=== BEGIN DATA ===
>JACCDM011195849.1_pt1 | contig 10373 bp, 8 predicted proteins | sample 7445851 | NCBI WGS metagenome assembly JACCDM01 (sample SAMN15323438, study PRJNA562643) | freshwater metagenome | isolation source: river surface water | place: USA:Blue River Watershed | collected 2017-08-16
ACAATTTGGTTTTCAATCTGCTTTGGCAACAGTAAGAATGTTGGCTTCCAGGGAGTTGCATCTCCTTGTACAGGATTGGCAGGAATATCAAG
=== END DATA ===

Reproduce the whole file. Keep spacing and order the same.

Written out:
>JACCDM011195849.1_pt1 | contig 10373 bp, 8 predicted proteins | sample 7445851 | NCBI WGS metagenome assembly JACCDM01 (sample SAMN15323438, study PRJNA562643) | freshwater metagenome | isolation source: river surface water | place: USA:Blue River Watershed | collected 2017-08-16
ACAATTTGGTTTTCAATCTGCTTTGGCAACAGTAAGAATGTTGGCTTCCAGGGAGTTGCATCTCCTTGTACAGGATTGGCAGGAATATCAAG